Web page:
"The board was very alarmed at the overdose rate in the state," said state Board of Pharmacy Director Bill Harvey. "We're very serious about reducing the amount of opioids or controlled substances that are available for abuse."




GAOGAO: Medicaid Fraud Audits Cost 5 Times What They Recover


The cost of Medicaid fraud audits is five times more than the amount of overpayments they identify, according to a report from the Government Accountability Office.

The Medicaid Integrity Group, overseen by CMS, implements the National Medicaid Audit Program. There are three types of audits that can identify Medicaid overpayments: test audits, collaborative audits and audits based on Medicaid Statistical Information System data. The report says the majority of MIG audits were less than effective because they used data from the MSIS, which does not contain key elements like provider names.

"Since fiscal year 2008, a small fraction (4 percent) of the 1,550 MSIS audits identified $7.4 million in potential overpayments, over two-thirds did not identify overpayments and the remaining audits (27 percent) were ongoing," according to the report.

The typical amount of the potential overpayment for MSIS audits, $16,000, was also modest compared with amounts identified through test and collaborative audits, which can bring back $140,000 and $600,000, respectively.

MSIS audits accounted for 92 percent of those conducted from 2008 through February 2012. Collaborative audits accounted for 7 percent while test audits accounted for 2 percent.


Becker's Hospital Review

healthcareHealthcare Prices Up 0.2% in May


The healthcare industry saw a 0.2 percent increase in prices from April to May, according to the latest statistics from the Bureau of Labor Statistics' Producer Price Index.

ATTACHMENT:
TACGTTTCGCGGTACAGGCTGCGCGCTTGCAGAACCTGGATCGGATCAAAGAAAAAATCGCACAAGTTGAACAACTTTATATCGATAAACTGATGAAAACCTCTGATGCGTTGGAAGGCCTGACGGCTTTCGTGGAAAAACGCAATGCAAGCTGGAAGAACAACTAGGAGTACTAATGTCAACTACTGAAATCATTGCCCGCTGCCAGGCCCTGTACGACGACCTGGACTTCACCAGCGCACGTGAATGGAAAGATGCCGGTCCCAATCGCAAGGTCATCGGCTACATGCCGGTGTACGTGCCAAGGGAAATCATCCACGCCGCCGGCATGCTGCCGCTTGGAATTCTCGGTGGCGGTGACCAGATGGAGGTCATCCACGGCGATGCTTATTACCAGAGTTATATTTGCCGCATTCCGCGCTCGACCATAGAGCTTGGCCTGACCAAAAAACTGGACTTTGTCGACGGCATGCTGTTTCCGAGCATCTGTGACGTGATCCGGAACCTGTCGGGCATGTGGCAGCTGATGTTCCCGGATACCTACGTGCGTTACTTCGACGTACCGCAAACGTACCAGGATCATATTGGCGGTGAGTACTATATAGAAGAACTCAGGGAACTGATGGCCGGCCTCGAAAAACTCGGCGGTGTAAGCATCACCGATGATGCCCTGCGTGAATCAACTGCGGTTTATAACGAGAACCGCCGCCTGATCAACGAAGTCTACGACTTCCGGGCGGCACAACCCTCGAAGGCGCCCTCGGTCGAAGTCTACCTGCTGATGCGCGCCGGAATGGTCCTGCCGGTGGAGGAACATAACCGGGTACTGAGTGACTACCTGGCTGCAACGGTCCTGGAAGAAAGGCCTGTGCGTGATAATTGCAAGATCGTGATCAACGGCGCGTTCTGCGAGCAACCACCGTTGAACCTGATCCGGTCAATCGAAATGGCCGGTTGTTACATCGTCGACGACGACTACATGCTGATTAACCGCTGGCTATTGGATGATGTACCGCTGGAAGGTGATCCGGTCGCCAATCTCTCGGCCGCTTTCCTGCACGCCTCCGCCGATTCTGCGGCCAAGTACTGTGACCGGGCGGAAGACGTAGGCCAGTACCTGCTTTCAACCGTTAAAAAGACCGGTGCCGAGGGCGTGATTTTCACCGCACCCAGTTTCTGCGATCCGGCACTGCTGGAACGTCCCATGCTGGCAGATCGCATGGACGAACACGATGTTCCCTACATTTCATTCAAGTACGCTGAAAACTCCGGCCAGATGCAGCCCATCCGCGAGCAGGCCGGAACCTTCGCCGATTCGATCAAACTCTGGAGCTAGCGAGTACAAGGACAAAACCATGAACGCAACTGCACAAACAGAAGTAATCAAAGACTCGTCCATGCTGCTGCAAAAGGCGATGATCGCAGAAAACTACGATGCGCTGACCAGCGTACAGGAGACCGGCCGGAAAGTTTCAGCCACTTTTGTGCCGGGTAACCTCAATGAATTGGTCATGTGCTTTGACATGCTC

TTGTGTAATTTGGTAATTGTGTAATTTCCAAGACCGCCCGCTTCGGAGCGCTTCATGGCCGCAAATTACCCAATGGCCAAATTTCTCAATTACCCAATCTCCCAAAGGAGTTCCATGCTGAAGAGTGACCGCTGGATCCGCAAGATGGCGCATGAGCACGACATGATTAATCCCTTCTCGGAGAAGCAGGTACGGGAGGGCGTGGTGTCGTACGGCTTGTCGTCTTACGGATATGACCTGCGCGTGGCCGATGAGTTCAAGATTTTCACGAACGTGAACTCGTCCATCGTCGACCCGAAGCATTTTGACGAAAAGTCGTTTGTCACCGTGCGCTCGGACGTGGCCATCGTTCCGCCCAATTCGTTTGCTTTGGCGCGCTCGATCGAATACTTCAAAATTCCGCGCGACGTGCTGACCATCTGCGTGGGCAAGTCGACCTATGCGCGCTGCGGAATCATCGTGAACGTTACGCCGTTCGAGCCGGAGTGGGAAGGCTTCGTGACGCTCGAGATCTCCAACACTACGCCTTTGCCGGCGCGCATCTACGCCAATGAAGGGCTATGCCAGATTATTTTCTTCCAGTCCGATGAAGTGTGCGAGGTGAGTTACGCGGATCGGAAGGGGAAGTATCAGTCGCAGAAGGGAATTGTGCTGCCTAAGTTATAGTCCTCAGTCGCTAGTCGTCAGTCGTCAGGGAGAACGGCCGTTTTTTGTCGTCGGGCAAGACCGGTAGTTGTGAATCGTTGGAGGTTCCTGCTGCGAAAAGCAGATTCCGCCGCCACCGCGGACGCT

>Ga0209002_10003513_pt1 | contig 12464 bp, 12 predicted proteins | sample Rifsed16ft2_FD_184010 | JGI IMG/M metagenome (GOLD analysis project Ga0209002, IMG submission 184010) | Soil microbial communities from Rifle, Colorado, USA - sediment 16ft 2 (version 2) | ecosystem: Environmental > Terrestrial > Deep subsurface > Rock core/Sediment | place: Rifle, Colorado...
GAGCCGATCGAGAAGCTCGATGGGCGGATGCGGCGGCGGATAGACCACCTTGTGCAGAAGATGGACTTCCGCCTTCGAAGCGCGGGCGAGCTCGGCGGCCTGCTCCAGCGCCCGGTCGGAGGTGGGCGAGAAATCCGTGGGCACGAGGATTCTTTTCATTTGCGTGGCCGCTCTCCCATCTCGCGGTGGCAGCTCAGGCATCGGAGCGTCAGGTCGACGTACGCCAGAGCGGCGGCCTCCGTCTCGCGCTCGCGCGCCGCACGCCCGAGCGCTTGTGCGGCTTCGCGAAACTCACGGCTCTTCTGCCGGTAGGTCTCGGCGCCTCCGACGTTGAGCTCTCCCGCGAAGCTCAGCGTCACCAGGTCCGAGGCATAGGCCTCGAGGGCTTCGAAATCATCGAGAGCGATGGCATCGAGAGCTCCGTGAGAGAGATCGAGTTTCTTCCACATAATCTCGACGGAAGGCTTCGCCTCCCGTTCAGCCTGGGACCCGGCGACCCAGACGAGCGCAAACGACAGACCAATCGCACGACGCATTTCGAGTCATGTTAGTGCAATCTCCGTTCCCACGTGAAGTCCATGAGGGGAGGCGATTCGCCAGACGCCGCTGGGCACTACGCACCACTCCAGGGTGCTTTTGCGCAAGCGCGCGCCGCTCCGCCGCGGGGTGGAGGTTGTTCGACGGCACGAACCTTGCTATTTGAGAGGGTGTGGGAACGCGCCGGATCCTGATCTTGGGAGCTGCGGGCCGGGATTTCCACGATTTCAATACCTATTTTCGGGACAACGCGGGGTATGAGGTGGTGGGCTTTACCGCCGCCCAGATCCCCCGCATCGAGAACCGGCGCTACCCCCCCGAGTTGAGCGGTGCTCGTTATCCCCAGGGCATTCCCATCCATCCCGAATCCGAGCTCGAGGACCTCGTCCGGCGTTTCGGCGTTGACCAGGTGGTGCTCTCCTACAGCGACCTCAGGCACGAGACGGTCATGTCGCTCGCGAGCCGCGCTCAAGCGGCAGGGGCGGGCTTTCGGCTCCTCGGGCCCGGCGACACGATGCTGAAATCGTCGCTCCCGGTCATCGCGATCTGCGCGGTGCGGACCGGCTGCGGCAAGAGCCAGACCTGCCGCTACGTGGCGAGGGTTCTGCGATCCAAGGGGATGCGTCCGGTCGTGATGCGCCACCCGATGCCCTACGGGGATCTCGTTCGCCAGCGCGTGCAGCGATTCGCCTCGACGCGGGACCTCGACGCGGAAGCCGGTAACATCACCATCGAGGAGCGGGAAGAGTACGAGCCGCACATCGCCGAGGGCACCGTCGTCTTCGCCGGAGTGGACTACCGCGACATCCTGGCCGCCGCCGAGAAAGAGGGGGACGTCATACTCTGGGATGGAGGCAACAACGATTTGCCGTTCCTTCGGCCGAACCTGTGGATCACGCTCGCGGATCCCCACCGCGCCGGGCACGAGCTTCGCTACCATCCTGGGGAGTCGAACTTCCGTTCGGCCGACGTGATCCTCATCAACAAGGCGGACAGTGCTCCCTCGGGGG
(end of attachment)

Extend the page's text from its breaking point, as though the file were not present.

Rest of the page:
Broken out by sectors, the hospital sector saw a 0.1 percent increase in prices while physicians' office prices remained flat since last month. The PPI measures the average change over time in the selling prices received by domestic producers for their output.


Becker's Hospital Review


missouriMissouri Governor Signs Patient Safety Interventional Pain Management Bill


Interventional pain management bills in Missouri and Tennessee have made significant legislative progress this year, according to the American Society of Anesthesiologists.

The Missouri General Assembly recently approved SB 682, which prohibits non-physicians from performing fluoroscopic injections around the spinal cord. The bill, which does not apply to surgical or obstetrical anesthesia services or post-operative pain control by a nurse anesthetist or anesthesiologist assistant, was signed this week by Governor Jay Nixon.

honestyIs Honesty the Best Policy when Giving Placebos to Patients?


Surveys of physicians in recent years have found that doctors frequently recommend placebo treatments to mollify patients and describe them in deceptive ways, despite ethical guidelines urging them to steer clear of those practices.


Now questions are being raised about whether it may be OK for physicians deceptively to use placebos in certain situations and what should count as a placebo.



AMA news







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American Society of Interventional Pain Physicians ®
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Phone 270.554.9412, Fax 270.554.5394
E-mail asipp@asipp.org